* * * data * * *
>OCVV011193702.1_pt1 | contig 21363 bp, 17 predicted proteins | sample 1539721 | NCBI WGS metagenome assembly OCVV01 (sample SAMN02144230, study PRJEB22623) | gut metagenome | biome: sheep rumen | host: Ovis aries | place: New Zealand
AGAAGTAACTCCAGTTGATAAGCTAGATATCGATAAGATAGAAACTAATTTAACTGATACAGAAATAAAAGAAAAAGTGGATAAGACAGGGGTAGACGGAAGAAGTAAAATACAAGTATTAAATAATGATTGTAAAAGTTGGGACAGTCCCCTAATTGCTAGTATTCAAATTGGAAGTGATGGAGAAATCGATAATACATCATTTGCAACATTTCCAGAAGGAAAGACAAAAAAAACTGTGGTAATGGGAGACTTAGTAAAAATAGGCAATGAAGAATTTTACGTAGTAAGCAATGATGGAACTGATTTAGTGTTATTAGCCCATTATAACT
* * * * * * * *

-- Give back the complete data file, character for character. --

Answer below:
>OCVV011193702.1_pt1 | contig 21363 bp, 17 predicted proteins | sample 1539721 | NCBI WGS metagenome assembly OCVV01 (sample SAMN02144230, study PRJEB22623) | gut metagenome | biome: sheep rumen | host: Ovis aries | place: New Zealand
AGAAGTAACTCCAGTTGATAAGCTAGATATCGATAAGATAGAAACTAATTTAACTGATACAGAAATAAAAGAAAAAGTGGATAAGACAGGGGTAGACGGAAGAAGTAAAATACAAGTATTAAATAATGATTGTAAAAGTTGGGACAGTCCCCTAATTGCTAGTATTCAAATTGGAAGTGATGGAGAAATCGATAATACATCATTTGCAACATTTCCAGAAGGAAAGACAAAAAAAACTGTGGTAATGGGAGACTTAGTAAAAATAGGCAATGAAGAATTTTACGTAGTAAGCAATGATGGAACTGATTTAGTGTTATTAGCCCATTATAACT